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Oh, you want me to name names, J_Montalbano?
I think, if you're tempted to respond to someone's offense, check your
sex and skin colour. If the answer is white and male, you should refrain
from chiming in on what you think shouldn't be offensive.
But let's not assume in advance we've got nothing to contribute.
Max, Ray specifically said that more privileged people should not share their opinions on what shouldn't be considered offensive. Not that you should shut up entirely, just that it's not the privileged's place to make a call on what is oppressive.
Once again I say," what can I actually do now" as an individual to stop the rights of women from being trampled today?
But that doesn't mean members of other groups can't, after listening and thinking carefully, push back when they think a point of view is unreasonable. Please don't tell me it's not my 'place' to do so.
For some or all of the men in the industry to be sympathetic or accept that they are privileged is nice and all but all it does is make them look like nice guys.
The other James banned me.
Because you requested that I disable your account, and in Vanilla, banning is the only way to do so. And the ban was immediately removed when you objected.
specifically said that more privileged people should not share their opinions on what shouldn't be considered
So, if I'm privileged, I should partially shut up?
So, if I'm privileged and work for Charlie Hebdo, then I can not express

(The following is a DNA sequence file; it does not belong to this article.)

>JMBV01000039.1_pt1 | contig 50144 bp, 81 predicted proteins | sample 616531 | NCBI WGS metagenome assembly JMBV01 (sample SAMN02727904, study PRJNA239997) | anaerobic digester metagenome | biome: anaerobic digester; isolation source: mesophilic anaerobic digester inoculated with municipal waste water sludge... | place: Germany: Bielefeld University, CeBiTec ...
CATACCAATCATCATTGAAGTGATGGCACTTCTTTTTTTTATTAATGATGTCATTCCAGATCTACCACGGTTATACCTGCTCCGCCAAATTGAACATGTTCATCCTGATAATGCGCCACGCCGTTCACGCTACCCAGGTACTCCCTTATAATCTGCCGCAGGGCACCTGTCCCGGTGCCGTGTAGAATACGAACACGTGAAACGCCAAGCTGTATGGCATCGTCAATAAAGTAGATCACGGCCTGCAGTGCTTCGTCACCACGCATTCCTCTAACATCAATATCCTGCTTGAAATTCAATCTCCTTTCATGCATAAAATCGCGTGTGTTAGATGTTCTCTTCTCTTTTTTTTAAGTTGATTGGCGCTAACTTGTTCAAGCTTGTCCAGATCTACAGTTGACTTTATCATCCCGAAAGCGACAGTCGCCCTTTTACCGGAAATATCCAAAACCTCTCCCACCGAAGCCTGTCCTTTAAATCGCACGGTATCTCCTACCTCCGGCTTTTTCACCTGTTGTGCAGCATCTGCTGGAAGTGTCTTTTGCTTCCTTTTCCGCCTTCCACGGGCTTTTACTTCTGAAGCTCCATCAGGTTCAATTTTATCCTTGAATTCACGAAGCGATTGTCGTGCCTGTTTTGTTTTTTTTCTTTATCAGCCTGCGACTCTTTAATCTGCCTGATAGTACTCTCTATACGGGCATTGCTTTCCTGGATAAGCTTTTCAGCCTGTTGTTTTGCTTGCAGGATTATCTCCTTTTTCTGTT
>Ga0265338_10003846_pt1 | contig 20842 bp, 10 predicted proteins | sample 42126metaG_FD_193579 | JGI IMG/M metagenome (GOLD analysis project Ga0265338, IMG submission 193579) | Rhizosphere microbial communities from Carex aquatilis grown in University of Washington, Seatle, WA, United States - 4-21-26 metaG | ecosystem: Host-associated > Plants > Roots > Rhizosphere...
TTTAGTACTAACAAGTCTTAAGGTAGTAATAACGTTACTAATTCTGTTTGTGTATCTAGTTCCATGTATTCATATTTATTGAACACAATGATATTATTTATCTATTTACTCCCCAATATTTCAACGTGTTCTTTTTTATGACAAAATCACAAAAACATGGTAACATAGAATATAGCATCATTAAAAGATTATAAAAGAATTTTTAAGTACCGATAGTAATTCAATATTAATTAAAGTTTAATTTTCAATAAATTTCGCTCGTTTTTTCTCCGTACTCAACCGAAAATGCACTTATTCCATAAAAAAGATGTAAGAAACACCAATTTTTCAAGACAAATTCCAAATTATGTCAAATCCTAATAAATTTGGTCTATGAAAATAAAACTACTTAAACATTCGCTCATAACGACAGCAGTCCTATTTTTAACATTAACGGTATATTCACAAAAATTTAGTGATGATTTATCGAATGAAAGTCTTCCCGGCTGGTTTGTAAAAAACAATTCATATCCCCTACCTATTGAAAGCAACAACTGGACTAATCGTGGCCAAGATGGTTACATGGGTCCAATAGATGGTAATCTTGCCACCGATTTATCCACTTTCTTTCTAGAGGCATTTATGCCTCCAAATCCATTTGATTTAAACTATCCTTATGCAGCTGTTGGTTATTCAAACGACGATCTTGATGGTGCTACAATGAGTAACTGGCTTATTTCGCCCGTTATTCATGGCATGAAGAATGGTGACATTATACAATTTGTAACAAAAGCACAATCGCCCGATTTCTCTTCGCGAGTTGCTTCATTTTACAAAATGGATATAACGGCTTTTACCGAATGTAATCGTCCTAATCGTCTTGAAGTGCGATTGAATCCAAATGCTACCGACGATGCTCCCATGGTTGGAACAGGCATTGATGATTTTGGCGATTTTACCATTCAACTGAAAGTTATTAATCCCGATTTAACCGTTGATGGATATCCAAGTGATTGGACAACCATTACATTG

my opinion whether it is offensive or not to publish a picture of the prophet?
In other words—let's say goodbye to that good old freedom of expression.
When, for example, a black woman tells me something she experienced or read that she thinks is racist, I have no ground on which to disagree with her.
Well, I generally agree with you that it is a good rule of thumb, but there's a big assumption of reasonableness in it. So to briefly do the devil's advocate thing: does your statement hold up if a black woman tells you that she thinks it is racist that she has to stand in line at Starbucks? Isn't there a reasonable basis on which you, without presumption of privilege, might say 'That's not racism'?
We have to be able to analyse what constitutes systemic inequality, to describe it with some measure of accuracy, otherwise we can't begin to address it with systemic and structural changes.
We should be taking it up with the dicks ruining it for everyone else
When we say something clueless, call us on it.
there's a big assumption of reasonableness in it.
Yes, there is. It's giving a marginalized person the benefit of the doubt that they understand their marginalization better than you do. And if someone tells you it's racist that they have to stand in line at Starbucks, you don't need to engage. That person is likely, rightly, angry at the society they live in— the one that sees their color as their predominant trait, and forces them to do so too.